Many of the projects funded by the Department for International Development (DFID) cover both the west bank and Gaza and so it is not possible to give figures for Gaza alone. Detailed figures of DFID expenditure are included in the Annual Report and Statistics on International Development which are available in the Library and on the DFID website. In recent years direct DFID funding to the Occupied Palestinian Territories has increased from £17.6 million in 2004-05 to £60 million in 2008-09 (including our support to the UN Relief and Works Agency).
Since the start of the Gaza conflict the UK Government have pledged nearly £47 million to help the people of Gaza, of which £20 million has been provided so far this year for humanitarian aid and early recovery. In 2007-08 DFID also provided £3 million to the International Committee of the Red Cross (ICRC) to meet immediate humanitarian needs in Gaza.
Achieving improved access to Gaza is a priority for the UK Government and the wider international community. We raise the issue of access with the Government of Israel at all available opportunities. On 1 December the Secretary of State spoke with Ehud Barak, the Israeli Minister of Defense on improving access. Last month I met with Israeli Vice Prime Minister Shalom, and with Deputy Foreign Minister Ayalon. Earlier in the year both my right hon Friend and I met with the former Minister of Welfare and Social Services, Isaac Herzog, and the Secretary of State also wrote to Ehud Barak.
The collective lobbying of the international community has had some impact. Access for food products has improved since the end of the conflict in January, and in October small quantities of cement, plastic pipes and desalination equipment were allowed in for water and sanitation projects for the first time. Despite this, we remain very concerned about the situation in Gaza and will continue to press the Israeli Government for improved access for humanitarian aid and reconstruction materials.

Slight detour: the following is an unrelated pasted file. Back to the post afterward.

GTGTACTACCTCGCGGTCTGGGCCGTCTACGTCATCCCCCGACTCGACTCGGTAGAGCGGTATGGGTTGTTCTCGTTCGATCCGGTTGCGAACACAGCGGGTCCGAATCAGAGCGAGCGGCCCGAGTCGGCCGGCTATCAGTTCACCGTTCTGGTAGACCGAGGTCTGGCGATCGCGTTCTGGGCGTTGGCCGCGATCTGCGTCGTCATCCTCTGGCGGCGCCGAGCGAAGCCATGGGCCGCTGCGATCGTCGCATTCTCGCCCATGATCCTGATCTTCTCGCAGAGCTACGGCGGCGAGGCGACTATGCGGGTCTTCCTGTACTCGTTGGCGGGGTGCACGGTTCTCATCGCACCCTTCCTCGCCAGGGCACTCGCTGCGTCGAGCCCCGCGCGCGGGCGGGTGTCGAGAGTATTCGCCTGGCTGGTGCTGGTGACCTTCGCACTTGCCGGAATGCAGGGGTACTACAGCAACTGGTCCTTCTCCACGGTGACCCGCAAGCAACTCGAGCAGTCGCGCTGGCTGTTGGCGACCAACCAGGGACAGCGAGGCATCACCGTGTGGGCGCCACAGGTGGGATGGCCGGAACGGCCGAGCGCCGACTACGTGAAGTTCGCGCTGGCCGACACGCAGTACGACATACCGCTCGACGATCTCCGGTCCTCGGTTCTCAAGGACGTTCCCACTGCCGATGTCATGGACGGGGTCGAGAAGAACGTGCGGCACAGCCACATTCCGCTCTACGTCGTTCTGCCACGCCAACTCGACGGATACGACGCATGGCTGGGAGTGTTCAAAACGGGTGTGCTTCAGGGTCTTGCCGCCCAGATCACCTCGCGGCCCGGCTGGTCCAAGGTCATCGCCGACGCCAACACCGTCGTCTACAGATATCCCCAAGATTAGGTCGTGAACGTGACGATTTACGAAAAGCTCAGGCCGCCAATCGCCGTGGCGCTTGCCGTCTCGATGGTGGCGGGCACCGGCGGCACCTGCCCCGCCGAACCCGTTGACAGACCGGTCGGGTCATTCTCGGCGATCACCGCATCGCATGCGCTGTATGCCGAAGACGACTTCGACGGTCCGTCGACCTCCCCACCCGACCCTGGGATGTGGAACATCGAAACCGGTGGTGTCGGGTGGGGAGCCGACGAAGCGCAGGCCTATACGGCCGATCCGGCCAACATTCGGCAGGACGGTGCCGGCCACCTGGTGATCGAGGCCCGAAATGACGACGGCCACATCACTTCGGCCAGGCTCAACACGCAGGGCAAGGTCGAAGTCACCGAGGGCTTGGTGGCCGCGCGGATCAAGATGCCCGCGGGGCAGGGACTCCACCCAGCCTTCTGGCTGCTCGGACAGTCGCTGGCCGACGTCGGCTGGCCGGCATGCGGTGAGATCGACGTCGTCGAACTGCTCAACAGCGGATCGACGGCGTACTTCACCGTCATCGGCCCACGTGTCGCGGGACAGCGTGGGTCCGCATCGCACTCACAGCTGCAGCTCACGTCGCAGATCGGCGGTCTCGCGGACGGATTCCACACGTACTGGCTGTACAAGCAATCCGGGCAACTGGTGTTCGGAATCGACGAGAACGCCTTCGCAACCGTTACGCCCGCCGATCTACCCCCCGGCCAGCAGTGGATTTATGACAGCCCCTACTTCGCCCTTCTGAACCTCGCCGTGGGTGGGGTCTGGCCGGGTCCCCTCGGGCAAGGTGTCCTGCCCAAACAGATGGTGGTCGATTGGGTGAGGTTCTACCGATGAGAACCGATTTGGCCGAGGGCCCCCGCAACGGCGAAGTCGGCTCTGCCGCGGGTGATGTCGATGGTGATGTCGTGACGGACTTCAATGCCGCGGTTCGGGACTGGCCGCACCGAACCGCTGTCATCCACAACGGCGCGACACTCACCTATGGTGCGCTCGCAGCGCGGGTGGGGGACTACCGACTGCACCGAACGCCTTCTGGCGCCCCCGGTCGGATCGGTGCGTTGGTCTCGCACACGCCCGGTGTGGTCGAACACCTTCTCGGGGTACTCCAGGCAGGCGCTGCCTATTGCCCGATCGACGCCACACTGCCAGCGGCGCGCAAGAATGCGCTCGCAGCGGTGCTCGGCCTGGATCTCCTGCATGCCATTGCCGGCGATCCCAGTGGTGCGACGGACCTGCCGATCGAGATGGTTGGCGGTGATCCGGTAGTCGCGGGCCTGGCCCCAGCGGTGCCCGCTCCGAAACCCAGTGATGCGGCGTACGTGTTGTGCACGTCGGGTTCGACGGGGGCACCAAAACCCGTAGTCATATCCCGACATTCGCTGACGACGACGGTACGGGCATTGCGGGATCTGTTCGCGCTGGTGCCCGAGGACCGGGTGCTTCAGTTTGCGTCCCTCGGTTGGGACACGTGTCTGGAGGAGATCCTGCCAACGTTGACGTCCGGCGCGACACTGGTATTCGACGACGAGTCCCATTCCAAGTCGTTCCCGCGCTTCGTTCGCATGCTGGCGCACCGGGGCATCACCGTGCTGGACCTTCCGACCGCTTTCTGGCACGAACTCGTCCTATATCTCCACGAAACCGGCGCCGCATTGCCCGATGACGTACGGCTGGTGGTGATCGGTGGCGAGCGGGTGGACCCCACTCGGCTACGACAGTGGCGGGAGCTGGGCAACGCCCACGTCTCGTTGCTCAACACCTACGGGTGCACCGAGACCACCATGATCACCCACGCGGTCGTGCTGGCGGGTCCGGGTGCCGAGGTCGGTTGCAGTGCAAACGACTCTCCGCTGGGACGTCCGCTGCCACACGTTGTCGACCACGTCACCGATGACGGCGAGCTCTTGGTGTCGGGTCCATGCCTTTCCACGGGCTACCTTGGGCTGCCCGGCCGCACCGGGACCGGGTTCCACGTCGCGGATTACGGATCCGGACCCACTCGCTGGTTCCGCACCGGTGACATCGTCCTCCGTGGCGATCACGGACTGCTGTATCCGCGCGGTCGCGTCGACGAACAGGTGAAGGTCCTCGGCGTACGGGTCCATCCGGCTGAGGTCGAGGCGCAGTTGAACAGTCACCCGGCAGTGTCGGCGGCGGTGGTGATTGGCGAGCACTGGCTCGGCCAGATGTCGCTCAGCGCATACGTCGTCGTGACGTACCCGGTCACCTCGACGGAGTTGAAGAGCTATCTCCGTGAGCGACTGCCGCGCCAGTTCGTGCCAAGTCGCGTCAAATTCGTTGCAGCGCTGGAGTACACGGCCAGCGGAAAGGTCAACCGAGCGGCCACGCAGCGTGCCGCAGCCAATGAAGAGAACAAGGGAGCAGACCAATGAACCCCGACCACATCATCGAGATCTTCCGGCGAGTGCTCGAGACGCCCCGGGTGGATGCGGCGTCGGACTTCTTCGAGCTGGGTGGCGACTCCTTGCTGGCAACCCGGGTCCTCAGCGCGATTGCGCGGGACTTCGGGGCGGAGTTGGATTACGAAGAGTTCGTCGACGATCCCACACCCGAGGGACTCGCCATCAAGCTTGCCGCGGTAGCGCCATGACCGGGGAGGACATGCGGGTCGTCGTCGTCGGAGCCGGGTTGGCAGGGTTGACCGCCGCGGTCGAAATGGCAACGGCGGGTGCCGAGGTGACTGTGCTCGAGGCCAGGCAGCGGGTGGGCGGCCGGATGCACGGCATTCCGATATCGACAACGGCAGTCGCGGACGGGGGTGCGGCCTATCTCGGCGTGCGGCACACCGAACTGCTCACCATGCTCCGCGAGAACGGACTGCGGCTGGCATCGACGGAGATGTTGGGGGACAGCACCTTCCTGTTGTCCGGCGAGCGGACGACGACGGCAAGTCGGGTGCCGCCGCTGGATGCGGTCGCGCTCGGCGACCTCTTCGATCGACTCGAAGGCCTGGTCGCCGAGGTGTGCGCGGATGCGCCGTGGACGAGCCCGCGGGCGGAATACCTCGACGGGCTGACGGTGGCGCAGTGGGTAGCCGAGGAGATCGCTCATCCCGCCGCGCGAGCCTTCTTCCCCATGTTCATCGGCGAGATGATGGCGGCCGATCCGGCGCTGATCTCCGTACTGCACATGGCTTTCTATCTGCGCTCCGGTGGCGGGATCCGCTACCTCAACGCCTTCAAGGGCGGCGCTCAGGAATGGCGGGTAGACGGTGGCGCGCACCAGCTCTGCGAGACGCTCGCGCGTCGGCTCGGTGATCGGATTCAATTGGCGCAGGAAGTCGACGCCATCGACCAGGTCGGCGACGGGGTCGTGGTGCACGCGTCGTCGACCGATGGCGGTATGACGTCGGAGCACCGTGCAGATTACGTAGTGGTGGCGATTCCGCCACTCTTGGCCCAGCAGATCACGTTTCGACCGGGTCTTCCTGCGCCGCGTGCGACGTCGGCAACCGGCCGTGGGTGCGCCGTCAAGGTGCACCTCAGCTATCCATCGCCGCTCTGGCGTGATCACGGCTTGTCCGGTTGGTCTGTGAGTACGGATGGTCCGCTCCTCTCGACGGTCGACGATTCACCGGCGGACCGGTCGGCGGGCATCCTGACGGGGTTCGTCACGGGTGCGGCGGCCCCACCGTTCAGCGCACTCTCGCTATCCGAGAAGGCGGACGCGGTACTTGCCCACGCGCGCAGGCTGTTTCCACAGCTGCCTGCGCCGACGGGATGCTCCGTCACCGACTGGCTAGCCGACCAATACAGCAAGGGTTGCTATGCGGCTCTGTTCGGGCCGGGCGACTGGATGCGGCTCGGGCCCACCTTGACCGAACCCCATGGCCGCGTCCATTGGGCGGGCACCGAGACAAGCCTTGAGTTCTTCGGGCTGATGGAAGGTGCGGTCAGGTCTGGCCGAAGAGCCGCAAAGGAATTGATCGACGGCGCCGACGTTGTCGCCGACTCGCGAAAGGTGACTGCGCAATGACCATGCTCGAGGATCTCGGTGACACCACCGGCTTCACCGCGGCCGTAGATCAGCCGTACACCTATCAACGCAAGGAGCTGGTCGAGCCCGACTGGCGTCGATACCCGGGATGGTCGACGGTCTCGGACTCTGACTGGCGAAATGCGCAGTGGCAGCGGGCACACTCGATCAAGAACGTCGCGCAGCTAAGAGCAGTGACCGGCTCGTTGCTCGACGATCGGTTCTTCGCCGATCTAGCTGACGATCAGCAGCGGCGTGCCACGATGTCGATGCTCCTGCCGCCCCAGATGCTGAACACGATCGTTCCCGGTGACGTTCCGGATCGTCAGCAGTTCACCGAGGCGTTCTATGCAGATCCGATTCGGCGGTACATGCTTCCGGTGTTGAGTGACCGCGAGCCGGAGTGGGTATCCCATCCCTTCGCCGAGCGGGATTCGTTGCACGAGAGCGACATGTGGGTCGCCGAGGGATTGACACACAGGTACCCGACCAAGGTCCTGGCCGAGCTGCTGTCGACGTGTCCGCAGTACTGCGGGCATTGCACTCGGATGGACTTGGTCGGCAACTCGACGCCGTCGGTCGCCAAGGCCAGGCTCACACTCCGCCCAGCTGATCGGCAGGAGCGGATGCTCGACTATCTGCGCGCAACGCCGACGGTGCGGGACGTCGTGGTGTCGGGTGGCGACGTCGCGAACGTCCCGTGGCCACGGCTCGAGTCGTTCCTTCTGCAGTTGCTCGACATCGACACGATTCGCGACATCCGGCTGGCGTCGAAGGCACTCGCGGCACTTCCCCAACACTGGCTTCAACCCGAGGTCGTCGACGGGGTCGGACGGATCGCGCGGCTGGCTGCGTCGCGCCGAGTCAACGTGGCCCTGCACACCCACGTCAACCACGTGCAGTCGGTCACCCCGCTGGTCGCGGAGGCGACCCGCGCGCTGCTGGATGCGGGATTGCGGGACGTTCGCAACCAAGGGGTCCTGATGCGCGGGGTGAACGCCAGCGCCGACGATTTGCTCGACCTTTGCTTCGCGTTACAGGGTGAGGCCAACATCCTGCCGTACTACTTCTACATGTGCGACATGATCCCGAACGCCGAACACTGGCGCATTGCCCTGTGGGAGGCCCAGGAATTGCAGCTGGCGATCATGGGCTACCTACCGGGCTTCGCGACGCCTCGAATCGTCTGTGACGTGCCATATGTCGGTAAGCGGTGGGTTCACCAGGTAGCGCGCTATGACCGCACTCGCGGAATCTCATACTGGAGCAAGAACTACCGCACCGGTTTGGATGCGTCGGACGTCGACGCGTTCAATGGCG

United Kingdom and European Union aid projects in Gaza have been subject to the same access restrictions as other humanitarian projects operating there. Items that have been rejected or delayed since January include foodstuffs, construction materials, agricultural materials and hygiene kits. Although there has been no specific assessment of the cost to Gaza of access restrictions, they continue to impact on the humanitarian response.
Without full, safe and unhindered access for aid, aid workers and reconstruction materials a comprehensive response to the humanitarian crisis in Gaza remains impossible.
The UK Government and others in the international community have considered alternative delivery channels for humanitarian supplies, including delivery by sea. However, we have concluded that such alternatives are neither practical nor sustainable.
The UK considers the immediate and unconditional lifting of all restrictions on Gaza's land and maritime borders as the only viable solution and will continue to lobby the Government of Israel on this issue.